Byelaws and local legislation
Byelaws are local laws made by bodies such as local authorities under statutory powers.
Their purpose is to prohibit or regulate comparatively minor localised activity.
Contravention is a criminal offence and proceedings could be brought by either the local authority or the Police. In the future powers are likely to be given for fixed penalty notices to be issued, in which case proceedings would only brought if the fixed penalty was not paid.
Where national legislation covers the same activity then, although the byelaw may be enforceable, it is generally better to bring proceedings under the national legislation. One reason for this is that many of this Borough’s byelaws are quite old and pre-date national legislation (for example on noise and nuisance) and the penalties which may be imposed by the court are lower than under the national legislation.
London Borough of Richmond upon Thames Council was formed in 1965 following local government re-organisation. The former Boroughs of Richmond (Surrey); Twickenham and Barnes were amalgamated. The former Boroughs had their own sets of byelaws and, unless specifically repealed, remain in force. The byelaws still apply within those areas. The only byelaws which may still have significance, however, are the Good Rule and Government byelaws made under section 235 of the Local Government Act 1972 (and its equivalent predecessor legislation).
The Good Rule and Government byelaws have therefore been included although it will be noted, for example, that the first good rule and government byelaws for the Borough of Richmond date back to 1896 and include a prohibition against cattle being driven through the streets of Richmond between the hours of 10am to 5pm unless they arrived by train during those hours! Those same byelaws also deal with advertising in the street, which would now be covered by Advertisement Regulations made under the Town and Country Planning Act 1990, and disorderly conduct which the Police would deal with under other legislation.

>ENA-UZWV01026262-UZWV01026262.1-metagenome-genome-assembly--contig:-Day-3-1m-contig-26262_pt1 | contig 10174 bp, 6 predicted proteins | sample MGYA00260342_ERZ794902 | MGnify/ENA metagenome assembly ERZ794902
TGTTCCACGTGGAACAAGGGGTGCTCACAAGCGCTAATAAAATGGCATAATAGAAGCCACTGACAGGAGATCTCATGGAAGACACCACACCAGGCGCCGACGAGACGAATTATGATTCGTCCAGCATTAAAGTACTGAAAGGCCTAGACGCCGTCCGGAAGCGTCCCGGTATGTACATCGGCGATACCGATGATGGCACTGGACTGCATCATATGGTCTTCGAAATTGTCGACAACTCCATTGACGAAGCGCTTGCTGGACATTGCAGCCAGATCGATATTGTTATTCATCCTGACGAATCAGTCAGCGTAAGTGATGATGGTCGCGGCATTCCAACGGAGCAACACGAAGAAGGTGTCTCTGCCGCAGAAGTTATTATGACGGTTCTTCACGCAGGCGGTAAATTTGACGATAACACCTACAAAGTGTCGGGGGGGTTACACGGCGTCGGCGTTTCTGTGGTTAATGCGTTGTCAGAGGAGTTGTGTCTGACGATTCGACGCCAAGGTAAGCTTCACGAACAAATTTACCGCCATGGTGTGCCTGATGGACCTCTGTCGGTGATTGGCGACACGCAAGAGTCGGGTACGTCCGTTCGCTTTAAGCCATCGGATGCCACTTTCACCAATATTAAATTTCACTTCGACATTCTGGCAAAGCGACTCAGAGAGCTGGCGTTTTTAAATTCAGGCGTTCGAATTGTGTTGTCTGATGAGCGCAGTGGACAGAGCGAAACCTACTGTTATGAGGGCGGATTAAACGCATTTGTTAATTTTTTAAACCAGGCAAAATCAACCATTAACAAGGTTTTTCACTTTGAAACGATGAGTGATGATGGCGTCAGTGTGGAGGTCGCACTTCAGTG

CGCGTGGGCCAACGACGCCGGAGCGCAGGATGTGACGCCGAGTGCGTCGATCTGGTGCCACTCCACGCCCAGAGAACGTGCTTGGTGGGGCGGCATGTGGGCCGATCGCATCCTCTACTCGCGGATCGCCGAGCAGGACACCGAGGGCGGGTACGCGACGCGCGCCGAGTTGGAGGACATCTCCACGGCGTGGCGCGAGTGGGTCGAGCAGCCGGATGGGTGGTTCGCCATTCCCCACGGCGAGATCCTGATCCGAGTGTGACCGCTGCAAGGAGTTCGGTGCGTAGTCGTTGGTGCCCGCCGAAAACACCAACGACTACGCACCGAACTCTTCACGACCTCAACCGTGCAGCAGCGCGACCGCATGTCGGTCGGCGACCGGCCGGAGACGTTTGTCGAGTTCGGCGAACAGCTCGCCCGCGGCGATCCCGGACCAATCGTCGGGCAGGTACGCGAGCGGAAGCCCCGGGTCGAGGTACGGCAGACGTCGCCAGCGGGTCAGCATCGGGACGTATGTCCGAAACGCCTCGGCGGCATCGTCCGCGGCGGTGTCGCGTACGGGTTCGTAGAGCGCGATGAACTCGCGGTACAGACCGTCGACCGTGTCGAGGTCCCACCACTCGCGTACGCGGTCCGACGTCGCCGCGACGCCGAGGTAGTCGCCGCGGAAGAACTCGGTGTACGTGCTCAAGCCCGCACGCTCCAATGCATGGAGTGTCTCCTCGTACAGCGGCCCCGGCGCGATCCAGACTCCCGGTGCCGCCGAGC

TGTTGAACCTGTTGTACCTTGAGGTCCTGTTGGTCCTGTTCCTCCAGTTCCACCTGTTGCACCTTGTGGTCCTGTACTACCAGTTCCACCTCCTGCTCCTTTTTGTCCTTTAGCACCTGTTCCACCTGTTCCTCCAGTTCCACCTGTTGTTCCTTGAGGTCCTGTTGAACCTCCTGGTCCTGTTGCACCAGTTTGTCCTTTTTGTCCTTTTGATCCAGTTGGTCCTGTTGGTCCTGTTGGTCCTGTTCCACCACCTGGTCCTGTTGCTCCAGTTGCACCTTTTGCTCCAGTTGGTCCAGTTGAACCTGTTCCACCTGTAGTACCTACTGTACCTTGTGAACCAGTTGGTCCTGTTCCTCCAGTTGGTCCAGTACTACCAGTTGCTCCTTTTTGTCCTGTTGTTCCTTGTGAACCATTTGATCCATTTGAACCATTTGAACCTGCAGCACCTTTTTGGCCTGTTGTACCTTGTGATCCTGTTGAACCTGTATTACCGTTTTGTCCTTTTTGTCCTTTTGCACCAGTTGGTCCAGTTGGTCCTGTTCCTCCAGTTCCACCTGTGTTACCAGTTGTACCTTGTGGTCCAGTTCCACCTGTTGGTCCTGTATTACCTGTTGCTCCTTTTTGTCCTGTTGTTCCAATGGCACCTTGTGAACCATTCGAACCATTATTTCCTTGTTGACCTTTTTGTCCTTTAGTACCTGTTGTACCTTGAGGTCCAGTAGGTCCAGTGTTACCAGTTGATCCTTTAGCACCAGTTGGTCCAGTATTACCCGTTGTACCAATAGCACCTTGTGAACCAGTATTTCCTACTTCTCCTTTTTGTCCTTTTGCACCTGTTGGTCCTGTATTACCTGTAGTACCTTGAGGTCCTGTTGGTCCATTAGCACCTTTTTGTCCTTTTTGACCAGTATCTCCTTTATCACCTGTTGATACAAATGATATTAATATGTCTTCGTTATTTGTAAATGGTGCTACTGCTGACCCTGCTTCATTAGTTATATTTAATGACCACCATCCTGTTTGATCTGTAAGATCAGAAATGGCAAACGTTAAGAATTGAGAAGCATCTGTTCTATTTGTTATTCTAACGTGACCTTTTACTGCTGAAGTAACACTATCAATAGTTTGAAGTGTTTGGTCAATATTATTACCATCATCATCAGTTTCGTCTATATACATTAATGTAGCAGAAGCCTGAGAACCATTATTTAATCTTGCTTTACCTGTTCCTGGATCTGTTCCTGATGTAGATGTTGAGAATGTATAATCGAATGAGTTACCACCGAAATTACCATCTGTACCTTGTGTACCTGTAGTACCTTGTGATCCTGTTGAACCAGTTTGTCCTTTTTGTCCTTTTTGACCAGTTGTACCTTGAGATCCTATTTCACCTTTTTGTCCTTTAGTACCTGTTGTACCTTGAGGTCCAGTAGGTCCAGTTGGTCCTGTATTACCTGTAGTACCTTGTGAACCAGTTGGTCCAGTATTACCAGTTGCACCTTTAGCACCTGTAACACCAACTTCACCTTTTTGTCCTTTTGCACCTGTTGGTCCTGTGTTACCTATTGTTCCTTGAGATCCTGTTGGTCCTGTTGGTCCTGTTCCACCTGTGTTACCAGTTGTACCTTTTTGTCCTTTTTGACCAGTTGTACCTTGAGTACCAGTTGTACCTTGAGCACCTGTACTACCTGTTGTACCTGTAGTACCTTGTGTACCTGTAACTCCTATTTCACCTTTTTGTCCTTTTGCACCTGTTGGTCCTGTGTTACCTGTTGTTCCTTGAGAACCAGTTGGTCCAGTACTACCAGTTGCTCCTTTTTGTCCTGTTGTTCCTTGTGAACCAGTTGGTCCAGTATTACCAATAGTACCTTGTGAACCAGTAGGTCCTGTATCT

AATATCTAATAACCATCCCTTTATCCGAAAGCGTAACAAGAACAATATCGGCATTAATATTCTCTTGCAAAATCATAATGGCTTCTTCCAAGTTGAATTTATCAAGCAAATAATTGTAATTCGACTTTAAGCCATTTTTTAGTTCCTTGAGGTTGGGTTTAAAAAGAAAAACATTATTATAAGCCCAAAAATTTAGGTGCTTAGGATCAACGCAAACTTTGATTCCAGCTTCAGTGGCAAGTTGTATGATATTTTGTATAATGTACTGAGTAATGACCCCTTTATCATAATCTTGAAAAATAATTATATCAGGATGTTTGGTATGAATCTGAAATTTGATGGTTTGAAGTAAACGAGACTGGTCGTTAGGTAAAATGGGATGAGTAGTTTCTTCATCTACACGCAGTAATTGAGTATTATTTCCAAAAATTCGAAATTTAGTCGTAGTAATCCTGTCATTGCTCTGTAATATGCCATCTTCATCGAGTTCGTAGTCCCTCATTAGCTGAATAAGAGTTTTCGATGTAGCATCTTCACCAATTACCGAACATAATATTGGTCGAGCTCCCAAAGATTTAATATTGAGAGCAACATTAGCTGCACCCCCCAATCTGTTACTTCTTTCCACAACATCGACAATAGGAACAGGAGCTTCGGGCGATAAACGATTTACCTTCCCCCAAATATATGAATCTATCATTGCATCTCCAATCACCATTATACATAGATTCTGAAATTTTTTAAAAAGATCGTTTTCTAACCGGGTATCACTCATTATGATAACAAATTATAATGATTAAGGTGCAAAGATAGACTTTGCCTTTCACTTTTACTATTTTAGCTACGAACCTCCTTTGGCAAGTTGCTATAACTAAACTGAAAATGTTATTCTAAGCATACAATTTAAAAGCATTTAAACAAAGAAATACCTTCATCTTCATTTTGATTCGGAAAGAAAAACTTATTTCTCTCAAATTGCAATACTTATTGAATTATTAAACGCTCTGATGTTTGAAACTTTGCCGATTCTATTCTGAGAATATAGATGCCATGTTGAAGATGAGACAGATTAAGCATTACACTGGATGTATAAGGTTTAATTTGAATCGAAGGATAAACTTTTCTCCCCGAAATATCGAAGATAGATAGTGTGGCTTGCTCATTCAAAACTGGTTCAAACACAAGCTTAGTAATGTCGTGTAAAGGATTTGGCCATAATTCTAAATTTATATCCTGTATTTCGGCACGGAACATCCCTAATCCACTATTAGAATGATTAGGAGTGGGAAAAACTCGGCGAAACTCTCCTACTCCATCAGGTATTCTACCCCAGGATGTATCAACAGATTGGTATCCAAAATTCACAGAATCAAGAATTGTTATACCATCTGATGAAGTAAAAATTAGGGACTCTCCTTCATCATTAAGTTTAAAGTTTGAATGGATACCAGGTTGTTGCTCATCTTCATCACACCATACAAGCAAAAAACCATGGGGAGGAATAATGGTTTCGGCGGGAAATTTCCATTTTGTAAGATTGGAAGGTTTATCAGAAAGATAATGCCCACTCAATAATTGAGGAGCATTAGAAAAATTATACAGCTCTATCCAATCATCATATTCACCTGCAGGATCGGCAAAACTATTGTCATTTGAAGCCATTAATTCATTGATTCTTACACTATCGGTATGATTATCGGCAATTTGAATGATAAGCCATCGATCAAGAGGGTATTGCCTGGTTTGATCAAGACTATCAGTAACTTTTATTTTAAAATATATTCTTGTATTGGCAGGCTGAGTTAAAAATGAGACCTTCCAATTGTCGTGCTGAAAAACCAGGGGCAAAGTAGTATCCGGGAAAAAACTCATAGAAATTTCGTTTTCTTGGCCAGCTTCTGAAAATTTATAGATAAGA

A situation could arise, however, where an activity is not adequately covered by national legislation and the byelaw comes to the rescue.
If you have any queries about the byelaws please email the Legal and Electoral Services Department.
Since 1965 the Council has made a number of byelaws which apply to the whole Borough. These are quite wide ranging and include Pleasure Grounds and Open Spaces; the Commons; registered premises and persons for Acupuncture, Ear Piercing and Electrolysis, and Tattooing; Public Libraries; Employment of Children etc.
These have all been included.
Under the Good Rule and Government byelaws a local authority may prohibit cycling on footpaths not alongside roads. To be enforceable a sign regarding the prohibition has to be conspicuously displayed. The byelaws made under this legislation have been listed separately.
The Borough has a number of Commons and Open Spaces.
Several Acts of Parliament have been made under the Metropolitan Commons Acts 1866 to 1898 transferring the regulation and management of Barnes, Ham, Petersham, East Sheen and Palewell Commons to the former Boroughs. The Council is now responsible for these.
The Council also has responsibilities regarding crematoria in the Borough and the Mortlake Crematorium Act 1936 and the South West Middlesex Crematorium Act 1957 have therefore been included.